The Soaring ’20s are back with a Spring 2023 Showcase!
• Watch these FUN How-To videos! •
Greenhouse Effect Science Experiment
Vegetable Printing Activity
Constellation Projector Craft
NO WORLD TOO BIG: Young People Fighting Global Climate Change is a picture-book poetry anthology that celebrates twelve young activists and three activist groups who have made an impact around climate change in their communities, countries, and beyond.
Try this simple experiment demonstrated by NO WORLD TOO BIG co-editor Lindsay H. Metcalf to understand the greenhouse effect driving climate change. All you need is a two-liter bottle, a pair of scissors, a thermometer, and a sunny day.
NO WORLD TOO BIG: Young People Fighting Global Climate Change Written by Lindsay Metcalf & Illustrated by Jeanette Bradley
Published by Charlesbridge, March 14, 2023
Connect with Lindsey on Twitter | Instagram | Website
Sharing a delicious meal helps a child feel loved in this heartfelt tribute to Chinatown and spending days-off together.
On a rainy Saturday, a young girl feels as gray as a pigeon. Since moving from China to New York City, Mom, Dad, and Grandma have been very busy working. But a trip to Mom’s favorite Chinatown store to find the best produce, seafood, and spices for dinner just might turn the girl’s day around.
Here’s a fun vegetable printing activity to go with RAINBOW SHOPPING! Did you know you can make prints using any hard vegetable or fruit? In this simple activity, we will use a common ingredient, garlic, as a stamp to create a picture!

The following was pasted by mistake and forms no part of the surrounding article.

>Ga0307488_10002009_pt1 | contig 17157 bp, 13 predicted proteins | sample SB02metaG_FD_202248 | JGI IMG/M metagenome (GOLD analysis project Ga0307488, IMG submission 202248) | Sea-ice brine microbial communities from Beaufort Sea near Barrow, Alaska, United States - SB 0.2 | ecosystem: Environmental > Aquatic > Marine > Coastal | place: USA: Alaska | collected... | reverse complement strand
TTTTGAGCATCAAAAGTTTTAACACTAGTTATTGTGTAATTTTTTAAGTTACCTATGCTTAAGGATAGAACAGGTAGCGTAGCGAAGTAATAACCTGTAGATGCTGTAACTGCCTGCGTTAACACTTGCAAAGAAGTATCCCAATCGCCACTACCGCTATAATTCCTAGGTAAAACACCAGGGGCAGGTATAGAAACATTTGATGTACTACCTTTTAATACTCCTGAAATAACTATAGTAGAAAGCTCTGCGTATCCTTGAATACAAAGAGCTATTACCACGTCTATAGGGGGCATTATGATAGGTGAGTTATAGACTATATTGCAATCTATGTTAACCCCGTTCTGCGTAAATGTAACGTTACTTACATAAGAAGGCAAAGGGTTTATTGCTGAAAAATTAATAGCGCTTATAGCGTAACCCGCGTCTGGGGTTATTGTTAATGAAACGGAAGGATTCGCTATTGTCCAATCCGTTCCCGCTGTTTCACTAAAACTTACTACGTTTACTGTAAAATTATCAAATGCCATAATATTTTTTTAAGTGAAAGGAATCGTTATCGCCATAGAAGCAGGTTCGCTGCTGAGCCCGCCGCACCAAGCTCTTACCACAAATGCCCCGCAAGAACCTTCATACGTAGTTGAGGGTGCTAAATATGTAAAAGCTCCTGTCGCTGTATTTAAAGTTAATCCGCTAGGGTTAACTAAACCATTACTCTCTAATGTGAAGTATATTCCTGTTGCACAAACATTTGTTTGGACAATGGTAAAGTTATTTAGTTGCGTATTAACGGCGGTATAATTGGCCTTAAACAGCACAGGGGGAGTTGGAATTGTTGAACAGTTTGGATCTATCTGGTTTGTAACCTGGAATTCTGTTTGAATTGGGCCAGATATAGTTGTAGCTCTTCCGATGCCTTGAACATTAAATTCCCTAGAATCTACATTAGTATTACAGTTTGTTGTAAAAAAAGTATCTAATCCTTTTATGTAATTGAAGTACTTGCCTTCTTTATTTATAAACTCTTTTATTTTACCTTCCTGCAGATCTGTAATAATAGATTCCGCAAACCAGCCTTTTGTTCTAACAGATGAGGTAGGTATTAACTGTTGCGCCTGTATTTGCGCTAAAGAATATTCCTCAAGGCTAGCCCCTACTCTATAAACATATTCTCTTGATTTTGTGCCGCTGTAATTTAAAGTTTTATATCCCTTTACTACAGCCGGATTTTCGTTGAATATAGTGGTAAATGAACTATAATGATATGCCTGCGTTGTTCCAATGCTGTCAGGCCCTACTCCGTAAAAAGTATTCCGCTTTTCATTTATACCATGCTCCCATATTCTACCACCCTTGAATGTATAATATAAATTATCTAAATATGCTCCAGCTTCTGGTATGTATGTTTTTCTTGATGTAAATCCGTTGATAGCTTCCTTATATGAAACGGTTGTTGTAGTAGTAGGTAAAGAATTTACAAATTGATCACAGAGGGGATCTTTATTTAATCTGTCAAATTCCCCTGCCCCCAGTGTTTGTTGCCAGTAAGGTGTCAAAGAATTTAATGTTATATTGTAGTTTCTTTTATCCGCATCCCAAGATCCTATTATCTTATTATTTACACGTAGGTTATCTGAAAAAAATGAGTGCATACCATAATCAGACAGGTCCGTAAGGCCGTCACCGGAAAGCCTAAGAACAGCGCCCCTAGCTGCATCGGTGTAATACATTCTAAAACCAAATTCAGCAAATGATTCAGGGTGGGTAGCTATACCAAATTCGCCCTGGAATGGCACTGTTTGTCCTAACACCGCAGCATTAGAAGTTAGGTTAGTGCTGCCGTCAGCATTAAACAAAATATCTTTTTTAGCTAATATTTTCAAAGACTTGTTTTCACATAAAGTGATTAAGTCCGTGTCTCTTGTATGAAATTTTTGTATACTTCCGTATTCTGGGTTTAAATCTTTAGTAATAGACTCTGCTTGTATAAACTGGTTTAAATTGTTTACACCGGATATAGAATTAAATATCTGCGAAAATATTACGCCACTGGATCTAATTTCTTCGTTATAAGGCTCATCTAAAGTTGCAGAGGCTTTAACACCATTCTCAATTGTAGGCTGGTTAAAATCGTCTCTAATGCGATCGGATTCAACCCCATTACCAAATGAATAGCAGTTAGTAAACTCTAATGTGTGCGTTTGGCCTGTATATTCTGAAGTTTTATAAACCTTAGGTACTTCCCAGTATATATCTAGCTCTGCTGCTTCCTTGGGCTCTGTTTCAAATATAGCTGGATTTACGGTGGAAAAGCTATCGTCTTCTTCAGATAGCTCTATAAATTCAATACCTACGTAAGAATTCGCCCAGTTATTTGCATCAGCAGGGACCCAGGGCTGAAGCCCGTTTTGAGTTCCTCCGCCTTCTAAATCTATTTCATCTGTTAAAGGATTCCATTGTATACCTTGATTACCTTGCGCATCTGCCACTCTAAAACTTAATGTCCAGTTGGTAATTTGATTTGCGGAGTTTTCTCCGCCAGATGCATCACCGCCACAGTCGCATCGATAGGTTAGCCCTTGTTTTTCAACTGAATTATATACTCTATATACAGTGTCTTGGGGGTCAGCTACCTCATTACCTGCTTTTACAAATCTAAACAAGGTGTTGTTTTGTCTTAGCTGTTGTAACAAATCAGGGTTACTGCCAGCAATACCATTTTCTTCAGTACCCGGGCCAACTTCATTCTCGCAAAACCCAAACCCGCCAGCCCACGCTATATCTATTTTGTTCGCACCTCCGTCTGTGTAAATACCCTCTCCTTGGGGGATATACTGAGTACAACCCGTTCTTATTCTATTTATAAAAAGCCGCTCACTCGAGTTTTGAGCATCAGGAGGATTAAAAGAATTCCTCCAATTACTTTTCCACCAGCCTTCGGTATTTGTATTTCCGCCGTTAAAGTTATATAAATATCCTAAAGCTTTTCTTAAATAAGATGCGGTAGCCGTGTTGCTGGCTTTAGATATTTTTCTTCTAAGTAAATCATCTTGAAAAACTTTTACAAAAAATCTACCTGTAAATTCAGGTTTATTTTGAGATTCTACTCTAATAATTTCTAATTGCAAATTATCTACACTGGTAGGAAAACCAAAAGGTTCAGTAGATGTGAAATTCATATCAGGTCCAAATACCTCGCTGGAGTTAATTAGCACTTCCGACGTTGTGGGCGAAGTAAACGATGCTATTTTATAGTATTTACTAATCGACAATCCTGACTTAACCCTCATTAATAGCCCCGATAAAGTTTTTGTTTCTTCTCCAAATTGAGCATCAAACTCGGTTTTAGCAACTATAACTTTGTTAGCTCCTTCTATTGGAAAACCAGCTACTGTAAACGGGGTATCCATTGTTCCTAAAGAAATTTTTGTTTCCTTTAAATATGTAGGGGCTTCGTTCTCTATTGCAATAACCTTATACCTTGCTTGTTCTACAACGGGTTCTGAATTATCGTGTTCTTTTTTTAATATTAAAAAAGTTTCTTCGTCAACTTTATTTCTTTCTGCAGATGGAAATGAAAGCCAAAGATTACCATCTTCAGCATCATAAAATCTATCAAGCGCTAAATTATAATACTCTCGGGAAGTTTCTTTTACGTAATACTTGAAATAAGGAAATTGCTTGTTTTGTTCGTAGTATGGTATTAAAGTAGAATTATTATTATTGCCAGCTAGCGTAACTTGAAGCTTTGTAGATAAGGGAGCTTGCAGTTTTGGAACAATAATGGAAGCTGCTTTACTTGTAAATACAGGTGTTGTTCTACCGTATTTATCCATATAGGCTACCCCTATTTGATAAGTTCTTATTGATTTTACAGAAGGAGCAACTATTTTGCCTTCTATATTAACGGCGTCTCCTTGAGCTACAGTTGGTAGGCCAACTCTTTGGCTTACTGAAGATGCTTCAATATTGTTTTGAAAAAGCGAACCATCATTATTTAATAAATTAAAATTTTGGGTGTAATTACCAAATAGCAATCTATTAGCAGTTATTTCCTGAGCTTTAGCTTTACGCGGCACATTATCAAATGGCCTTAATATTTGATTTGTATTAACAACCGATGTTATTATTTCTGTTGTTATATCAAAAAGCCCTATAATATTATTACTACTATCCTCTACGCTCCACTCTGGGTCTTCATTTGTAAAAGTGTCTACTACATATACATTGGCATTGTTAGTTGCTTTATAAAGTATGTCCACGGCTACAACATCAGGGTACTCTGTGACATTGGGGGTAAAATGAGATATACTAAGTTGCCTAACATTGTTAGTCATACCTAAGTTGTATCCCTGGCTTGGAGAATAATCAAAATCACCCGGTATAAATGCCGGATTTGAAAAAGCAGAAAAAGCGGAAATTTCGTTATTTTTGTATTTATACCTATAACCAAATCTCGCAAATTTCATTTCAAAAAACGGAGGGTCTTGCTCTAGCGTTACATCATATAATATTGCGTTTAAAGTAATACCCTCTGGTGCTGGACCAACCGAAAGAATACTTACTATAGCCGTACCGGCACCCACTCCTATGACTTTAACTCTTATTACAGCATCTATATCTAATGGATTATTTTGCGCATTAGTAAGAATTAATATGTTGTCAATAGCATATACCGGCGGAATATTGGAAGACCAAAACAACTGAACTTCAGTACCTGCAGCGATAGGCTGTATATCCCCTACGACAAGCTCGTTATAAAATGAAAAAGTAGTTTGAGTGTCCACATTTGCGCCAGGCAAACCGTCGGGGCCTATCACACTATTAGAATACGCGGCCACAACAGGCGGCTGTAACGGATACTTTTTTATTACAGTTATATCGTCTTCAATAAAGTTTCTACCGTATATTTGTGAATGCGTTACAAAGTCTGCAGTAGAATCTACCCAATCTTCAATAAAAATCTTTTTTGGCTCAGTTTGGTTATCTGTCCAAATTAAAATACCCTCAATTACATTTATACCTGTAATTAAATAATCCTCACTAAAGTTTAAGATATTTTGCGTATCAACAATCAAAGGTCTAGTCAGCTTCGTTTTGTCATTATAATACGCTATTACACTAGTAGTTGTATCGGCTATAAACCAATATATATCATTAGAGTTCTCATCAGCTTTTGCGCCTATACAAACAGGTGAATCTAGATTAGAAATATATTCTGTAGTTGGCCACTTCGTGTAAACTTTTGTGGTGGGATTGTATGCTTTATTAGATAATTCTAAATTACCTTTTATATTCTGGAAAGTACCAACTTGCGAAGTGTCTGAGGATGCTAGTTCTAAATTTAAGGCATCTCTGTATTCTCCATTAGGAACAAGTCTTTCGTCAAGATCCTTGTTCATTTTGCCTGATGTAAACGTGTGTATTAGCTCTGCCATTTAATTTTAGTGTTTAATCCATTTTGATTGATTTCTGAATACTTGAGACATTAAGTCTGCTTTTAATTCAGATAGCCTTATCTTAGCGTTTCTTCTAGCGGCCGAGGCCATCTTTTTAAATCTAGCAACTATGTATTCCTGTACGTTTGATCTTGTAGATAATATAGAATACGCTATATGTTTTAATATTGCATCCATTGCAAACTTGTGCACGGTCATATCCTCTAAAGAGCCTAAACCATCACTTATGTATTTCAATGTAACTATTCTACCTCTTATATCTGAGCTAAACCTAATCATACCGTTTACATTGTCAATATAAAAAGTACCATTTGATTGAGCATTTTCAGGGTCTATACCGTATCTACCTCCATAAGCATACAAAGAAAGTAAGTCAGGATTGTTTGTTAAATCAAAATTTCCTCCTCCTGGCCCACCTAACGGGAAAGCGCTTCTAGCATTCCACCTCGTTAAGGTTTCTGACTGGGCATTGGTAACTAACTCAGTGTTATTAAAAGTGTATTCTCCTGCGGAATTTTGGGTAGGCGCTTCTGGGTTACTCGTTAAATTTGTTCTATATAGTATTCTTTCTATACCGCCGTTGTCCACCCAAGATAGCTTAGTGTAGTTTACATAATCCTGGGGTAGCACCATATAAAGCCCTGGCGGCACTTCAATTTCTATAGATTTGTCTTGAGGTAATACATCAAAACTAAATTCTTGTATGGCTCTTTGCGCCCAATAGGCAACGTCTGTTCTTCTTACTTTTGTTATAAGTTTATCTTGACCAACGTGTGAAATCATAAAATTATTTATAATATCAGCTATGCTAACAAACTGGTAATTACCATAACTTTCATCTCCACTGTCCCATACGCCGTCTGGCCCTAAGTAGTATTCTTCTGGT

Wrapped in a blanket of sparkling space, an unformed star waits for its bright future to begin. Deep inside, something glimmers and glows: a new light.
Astronomer and astrophysicist Cecilia Payne was the first person to discover what burns at the heart of stars. But she didn’t start out as the ground-breaking scientist she would eventually become. She started out as a girl burning with curiosity, chasing the thrilling lightning bolt of discovery, hoping one day to unlock the mysteries of the universe.
Here’s an activity linked to THE FIRE OF STARS perfect for the budding astronomer in your life. This constellation projector is simple to make with common household items. And the results are stellar, which you’ll see at the end!
THE FIRE OF STARS: The Life and Brilliance of the Woman Who Discovered What Stars Are Made Of
Written by Kristen Larson, Illustrated by Katherine Roy
Published by Chronicle, February 7, 2023
Connect with Kristen on Twitter | Instagram | Facebook | Website